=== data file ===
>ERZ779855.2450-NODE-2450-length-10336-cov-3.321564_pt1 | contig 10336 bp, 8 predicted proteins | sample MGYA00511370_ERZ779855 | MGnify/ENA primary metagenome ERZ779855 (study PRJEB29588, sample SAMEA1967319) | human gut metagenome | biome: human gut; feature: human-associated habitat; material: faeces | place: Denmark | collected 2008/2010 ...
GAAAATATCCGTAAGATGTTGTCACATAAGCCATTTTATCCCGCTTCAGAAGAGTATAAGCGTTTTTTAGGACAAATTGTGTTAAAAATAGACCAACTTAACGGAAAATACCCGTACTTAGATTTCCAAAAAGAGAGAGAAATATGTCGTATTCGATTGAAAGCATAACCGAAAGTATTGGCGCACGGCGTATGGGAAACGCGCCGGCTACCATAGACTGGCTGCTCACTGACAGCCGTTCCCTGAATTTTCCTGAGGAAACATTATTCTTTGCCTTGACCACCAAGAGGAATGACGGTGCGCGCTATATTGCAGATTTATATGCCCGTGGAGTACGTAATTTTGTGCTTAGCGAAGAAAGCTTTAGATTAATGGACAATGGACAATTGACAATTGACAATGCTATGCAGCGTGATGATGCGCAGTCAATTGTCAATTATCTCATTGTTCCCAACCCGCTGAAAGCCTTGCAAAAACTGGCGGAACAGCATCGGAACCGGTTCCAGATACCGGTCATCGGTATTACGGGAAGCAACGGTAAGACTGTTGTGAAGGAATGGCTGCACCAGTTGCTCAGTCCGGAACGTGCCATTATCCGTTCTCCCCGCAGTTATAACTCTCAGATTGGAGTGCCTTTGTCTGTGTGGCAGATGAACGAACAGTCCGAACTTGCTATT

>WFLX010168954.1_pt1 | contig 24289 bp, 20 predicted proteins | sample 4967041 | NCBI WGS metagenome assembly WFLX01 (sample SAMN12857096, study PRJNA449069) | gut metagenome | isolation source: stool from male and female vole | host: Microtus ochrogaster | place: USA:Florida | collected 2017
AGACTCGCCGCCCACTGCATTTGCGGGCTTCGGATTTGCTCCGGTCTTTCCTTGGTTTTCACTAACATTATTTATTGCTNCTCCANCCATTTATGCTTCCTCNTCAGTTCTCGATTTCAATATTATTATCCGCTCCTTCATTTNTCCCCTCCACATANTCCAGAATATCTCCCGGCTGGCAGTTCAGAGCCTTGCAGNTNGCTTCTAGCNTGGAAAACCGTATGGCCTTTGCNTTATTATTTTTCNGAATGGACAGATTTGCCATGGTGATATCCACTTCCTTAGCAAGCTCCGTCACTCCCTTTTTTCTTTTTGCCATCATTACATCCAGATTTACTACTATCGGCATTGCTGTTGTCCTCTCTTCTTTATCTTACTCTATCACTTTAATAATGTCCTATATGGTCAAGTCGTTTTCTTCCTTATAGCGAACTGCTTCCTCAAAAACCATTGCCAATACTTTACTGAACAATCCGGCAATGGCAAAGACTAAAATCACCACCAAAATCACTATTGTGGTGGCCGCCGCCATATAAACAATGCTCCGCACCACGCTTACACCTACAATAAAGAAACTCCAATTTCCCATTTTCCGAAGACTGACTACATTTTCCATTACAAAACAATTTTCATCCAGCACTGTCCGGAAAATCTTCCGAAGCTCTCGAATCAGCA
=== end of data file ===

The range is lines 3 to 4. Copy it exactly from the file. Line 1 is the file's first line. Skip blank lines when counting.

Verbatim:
>WFLX010168954.1_pt1 | contig 24289 bp, 20 predicted proteins | sample 4967041 | NCBI WGS metagenome assembly WFLX01 (sample SAMN12857096, study PRJNA449069) | gut metagenome | isolation source: stool from male and female vole | host: Microtus ochrogaster | place: USA:Florida | collected 2017
AGACTCGCCGCCCACTGCATTTGCGGGCTTCGGATTTGCTCCGGTCTTTCCTTGGTTTTCACTAACATTATTTATTGCTNCTCCANCCATTTATGCTTCCTCNTCAGTTCTCGATTTCAATATTATTATCCGCTCCTTCATTTNTCCCCTCCACATANTCCAGAATATCTCCCGGCTGGCAGTTCAGAGCCTTGCAGNTNGCTTCTAGCNTGGAAAACCGTATGGCCTTTGCNTTATTATTTTTCNGAATGGACAGATTTGCCATGGTGATATCCACTTCCTTAGCAAGCTCCGTCACTCCCTTTTTTCTTTTTGCCATCATTACATCCAGATTTACTACTATCGGCATTGCTGTTGTCCTCTCTTCTTTATCTTACTCTATCACTTTAATAATGTCCTATATGGTCAAGTCGTTTTCTTCCTTATAGCGAACTGCTTCCTCAAAAACCATTGCCAATACTTTACTGAACAATCCGGCAATGGCAAAGACTAAAATCACCACCAAAATCACTATTGTGGTGGCCGCCGCCATATAAACAATGCTCCGCACCACGCTTACACCTACAATAAAGAAACTCCAATTTCCCATTTTCCGAAGACTGACTACATTTTCCATTACAAAACAATTTTCATCCAGCACTGTCCGGAAAATCTTCCGAAGCTCTCGAATCAGCA